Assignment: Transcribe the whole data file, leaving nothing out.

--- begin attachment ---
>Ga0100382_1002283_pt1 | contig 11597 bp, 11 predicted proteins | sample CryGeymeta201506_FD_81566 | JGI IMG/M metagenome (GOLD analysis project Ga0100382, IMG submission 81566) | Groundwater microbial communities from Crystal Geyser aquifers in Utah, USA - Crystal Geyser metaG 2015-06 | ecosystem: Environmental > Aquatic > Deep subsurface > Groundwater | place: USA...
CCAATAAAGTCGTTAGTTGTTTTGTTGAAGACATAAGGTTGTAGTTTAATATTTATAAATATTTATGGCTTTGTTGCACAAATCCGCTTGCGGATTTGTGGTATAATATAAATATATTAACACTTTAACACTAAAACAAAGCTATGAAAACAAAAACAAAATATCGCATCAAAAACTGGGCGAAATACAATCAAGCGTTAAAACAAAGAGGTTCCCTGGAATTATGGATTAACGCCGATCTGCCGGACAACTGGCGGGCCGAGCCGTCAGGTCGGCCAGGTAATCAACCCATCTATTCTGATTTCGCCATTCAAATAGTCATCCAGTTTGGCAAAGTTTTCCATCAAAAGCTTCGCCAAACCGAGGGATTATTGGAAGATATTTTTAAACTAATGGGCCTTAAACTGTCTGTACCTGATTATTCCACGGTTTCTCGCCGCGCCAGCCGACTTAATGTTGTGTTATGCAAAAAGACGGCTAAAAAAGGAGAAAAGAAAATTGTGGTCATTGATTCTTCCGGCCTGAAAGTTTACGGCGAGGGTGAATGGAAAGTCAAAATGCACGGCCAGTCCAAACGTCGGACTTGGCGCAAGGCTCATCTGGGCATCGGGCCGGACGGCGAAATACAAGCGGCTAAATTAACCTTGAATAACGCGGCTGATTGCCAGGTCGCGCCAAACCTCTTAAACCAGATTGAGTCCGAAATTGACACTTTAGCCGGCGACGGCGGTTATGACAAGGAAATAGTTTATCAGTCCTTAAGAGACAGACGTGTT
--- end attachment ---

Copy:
>Ga0100382_1002283_pt1 | contig 11597 bp, 11 predicted proteins | sample CryGeymeta201506_FD_81566 | JGI IMG/M metagenome (GOLD analysis project Ga0100382, IMG submission 81566) | Groundwater microbial communities from Crystal Geyser aquifers in Utah, USA - Crystal Geyser metaG 2015-06 | ecosystem: Environmental > Aquatic > Deep subsurface > Groundwater | place: USA...
CCAATAAAGTCGTTAGTTGTTTTGTTGAAGACATAAGGTTGTAGTTTAATATTTATAAATATTTATGGCTTTGTTGCACAAATCCGCTTGCGGATTTGTGGTATAATATAAATATATTAACACTTTAACACTAAAACAAAGCTATGAAAACAAAAACAAAATATCGCATCAAAAACTGGGCGAAATACAATCAAGCGTTAAAACAAAGAGGTTCCCTGGAATTATGGATTAACGCCGATCTGCCGGACAACTGGCGGGCCGAGCCGTCAGGTCGGCCAGGTAATCAACCCATCTATTCTGATTTCGCCATTCAAATAGTCATCCAGTTTGGCAAAGTTTTCCATCAAAAGCTTCGCCAAACCGAGGGATTATTGGAAGATATTTTTAAACTAATGGGCCTTAAACTGTCTGTACCTGATTATTCCACGGTTTCTCGCCGCGCCAGCCGACTTAATGTTGTGTTATGCAAAAAGACGGCTAAAAAAGGAGAAAAGAAAATTGTGGTCATTGATTCTTCCGGCCTGAAAGTTTACGGCGAGGGTGAATGGAAAGTCAAAATGCACGGCCAGTCCAAACGTCGGACTTGGCGCAAGGCTCATCTGGGCATCGGGCCGGACGGCGAAATACAAGCGGCTAAATTAACCTTGAATAACGCGGCTGATTGCCAGGTCGCGCCAAACCTCTTAAACCAGATTGAGTCCGAAATTGACACTTTAGCCGGCGACGGCGGTTATGACAAGGAAATAGTTTATCAGTCCTTAAGAGACAGACGTGTT